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The Edge of Terror: The Heroic Story of American Families Trapped in the Japanese-occupied Philippines

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A gripping account of courage, death, and survival in the war-torn islands of the Philippines.   As Japanese military strategists planned their secret offensive against the United States in 1941, they designed a simultaneous two-pronged attack to wipe out American military might in the Pacific. While American battleships blew up and sank in Pearl Harbor, Japanese bombers app A gripping account of courage, death, and survival in the war-torn islands of the Philippines.   As Japanese military strategists planned their secret offensive against the United States in 1941, they designed a simultaneous two-pronged attack to wipe out American military might in the Pacific. While American battleships blew up and sank in Pearl Harbor, Japanese bombers approached the Philippines, soon destroying both American air and naval forces and leaving General Douglas MacArthur's ground forces in disarray. As the shipping piers in Manila harbor burned, nearly six thousand American civilians were suddenly trapped in the islands for the duration of the war. There would be no more ocean liners or Pan Am Clippers to transport them to safety. These unfortunate individuals and families became the largest body of American citizens ever captured by an enemy army.   Soon most of these hapless civilians realized that they had little option but to surrender to the invading Japanese and be placed in squalid internment camps. However, on the small island of Panay, a group of American missionaries and gold miners bound their fates together and withdrew into hiding in the jungle. Some joined with the Filipino guerrilla forces, actively resisting the Japanese. Others quietly continued their humanitarian tasks amidst the horrors of war. But all of them experienced living hell together.   For the first time in more than fifty years, the little-known story is told of these brave American civilians on Panay. Drawing on diaries, memoirs, family interviews, and military archives, Scott Walker describes daily life during the occupation and the danger these Americans faced in their efforts to serve both God and country. Both a story of profound tragedy and miraculous escape, The Edge of Terror is one of the most intense and dramatic accounts to emerge from World War II.


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A gripping account of courage, death, and survival in the war-torn islands of the Philippines.   As Japanese military strategists planned their secret offensive against the United States in 1941, they designed a simultaneous two-pronged attack to wipe out American military might in the Pacific. While American battleships blew up and sank in Pearl Harbor, Japanese bombers app A gripping account of courage, death, and survival in the war-torn islands of the Philippines.   As Japanese military strategists planned their secret offensive against the United States in 1941, they designed a simultaneous two-pronged attack to wipe out American military might in the Pacific. While American battleships blew up and sank in Pearl Harbor, Japanese bombers approached the Philippines, soon destroying both American air and naval forces and leaving General Douglas MacArthur's ground forces in disarray. As the shipping piers in Manila harbor burned, nearly six thousand American civilians were suddenly trapped in the islands for the duration of the war. There would be no more ocean liners or Pan Am Clippers to transport them to safety. These unfortunate individuals and families became the largest body of American citizens ever captured by an enemy army.   Soon most of these hapless civilians realized that they had little option but to surrender to the invading Japanese and be placed in squalid internment camps. However, on the small island of Panay, a group of American missionaries and gold miners bound their fates together and withdrew into hiding in the jungle. Some joined with the Filipino guerrilla forces, actively resisting the Japanese. Others quietly continued their humanitarian tasks amidst the horrors of war. But all of them experienced living hell together.   For the first time in more than fifty years, the little-known story is told of these brave American civilians on Panay. Drawing on diaries, memoirs, family interviews, and military archives, Scott Walker describes daily life during the occupation and the danger these Americans faced in their efforts to serve both God and country. Both a story of profound tragedy and miraculous escape, The Edge of Terror is one of the most intense and dramatic accounts to emerge from World War II.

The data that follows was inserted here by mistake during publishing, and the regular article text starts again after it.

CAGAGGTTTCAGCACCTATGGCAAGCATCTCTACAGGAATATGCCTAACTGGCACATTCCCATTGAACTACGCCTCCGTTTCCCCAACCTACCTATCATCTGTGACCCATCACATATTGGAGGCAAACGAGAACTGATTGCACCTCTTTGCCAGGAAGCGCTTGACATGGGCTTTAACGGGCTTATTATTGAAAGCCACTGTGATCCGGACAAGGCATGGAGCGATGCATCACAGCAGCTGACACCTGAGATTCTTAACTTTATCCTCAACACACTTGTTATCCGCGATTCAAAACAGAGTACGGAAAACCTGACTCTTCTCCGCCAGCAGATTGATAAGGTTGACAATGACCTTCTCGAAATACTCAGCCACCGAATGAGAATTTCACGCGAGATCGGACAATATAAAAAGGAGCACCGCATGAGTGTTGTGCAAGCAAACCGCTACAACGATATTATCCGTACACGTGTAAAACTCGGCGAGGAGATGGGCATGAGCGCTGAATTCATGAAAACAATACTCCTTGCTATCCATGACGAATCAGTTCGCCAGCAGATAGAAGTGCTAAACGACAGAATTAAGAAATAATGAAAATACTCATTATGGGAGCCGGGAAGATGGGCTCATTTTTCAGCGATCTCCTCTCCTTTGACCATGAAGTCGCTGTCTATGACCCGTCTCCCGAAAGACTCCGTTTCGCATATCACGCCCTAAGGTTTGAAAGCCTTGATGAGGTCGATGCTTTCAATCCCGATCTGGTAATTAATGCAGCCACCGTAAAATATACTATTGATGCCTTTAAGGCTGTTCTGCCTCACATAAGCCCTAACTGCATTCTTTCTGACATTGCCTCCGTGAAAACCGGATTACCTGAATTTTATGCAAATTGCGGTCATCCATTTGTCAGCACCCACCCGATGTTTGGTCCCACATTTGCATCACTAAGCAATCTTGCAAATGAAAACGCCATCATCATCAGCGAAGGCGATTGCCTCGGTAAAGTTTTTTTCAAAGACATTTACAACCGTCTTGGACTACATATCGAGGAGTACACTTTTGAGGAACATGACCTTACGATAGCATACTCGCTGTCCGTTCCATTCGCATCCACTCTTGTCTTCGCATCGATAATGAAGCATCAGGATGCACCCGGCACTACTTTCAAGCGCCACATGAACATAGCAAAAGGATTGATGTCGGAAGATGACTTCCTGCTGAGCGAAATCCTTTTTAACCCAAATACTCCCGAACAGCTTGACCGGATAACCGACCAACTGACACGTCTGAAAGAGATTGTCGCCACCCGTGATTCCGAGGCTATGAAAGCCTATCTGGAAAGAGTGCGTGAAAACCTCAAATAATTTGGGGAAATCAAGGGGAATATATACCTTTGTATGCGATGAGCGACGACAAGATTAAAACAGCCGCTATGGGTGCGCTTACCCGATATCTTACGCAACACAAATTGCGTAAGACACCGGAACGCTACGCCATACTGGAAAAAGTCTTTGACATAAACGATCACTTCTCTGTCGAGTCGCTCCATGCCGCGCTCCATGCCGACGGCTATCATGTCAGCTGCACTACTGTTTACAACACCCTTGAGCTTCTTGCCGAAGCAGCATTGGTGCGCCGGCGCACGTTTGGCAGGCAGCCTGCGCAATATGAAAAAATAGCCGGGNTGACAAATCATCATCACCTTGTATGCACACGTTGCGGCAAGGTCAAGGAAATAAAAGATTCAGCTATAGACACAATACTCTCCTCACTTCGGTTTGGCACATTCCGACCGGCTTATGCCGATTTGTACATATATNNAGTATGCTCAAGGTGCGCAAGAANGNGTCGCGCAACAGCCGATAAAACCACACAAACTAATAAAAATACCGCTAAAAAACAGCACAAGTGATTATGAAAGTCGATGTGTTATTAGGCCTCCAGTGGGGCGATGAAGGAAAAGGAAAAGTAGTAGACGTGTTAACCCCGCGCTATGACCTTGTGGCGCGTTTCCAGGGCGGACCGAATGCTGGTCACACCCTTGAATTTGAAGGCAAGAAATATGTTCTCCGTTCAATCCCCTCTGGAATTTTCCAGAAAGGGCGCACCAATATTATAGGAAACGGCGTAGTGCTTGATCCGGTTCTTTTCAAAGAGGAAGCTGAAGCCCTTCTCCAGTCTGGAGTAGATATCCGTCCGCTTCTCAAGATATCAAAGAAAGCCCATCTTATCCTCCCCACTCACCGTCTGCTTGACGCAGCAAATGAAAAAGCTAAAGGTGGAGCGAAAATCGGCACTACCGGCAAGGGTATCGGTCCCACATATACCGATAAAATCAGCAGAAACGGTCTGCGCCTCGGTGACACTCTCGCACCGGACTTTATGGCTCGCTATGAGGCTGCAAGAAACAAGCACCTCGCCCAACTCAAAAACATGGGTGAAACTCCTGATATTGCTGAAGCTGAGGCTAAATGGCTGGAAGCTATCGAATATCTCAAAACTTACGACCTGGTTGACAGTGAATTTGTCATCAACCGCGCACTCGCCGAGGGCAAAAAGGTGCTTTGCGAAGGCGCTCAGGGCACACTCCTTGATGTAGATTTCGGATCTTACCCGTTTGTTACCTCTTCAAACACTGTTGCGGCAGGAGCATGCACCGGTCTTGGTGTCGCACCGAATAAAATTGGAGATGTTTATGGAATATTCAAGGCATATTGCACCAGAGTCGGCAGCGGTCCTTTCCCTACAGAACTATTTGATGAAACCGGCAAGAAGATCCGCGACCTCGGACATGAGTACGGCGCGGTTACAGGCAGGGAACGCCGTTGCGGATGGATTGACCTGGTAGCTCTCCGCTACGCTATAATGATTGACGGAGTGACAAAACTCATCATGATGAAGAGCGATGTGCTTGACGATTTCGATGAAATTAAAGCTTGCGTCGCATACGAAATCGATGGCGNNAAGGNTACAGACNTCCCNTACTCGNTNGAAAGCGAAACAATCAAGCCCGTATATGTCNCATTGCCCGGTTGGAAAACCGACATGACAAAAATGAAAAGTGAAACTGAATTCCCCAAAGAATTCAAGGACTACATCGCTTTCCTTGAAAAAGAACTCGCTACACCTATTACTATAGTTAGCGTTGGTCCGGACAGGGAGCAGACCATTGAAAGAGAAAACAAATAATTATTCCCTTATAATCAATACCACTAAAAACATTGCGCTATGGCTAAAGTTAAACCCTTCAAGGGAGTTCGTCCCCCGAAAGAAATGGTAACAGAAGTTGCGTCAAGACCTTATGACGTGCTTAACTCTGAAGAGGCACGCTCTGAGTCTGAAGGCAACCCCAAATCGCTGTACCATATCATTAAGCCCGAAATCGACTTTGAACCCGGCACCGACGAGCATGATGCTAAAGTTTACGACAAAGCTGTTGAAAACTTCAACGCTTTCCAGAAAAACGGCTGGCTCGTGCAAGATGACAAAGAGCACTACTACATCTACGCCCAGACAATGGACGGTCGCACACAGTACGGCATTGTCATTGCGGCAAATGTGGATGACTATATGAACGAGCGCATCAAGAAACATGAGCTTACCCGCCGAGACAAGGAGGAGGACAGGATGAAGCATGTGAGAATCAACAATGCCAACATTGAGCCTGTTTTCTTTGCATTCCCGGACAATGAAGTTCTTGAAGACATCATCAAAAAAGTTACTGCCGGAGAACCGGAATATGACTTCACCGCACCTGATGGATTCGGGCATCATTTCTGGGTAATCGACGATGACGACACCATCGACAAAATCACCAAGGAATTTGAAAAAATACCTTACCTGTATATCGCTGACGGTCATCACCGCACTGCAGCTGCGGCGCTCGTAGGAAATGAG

30 review for The Edge of Terror: The Heroic Story of American Families Trapped in the Japanese-occupied Philippines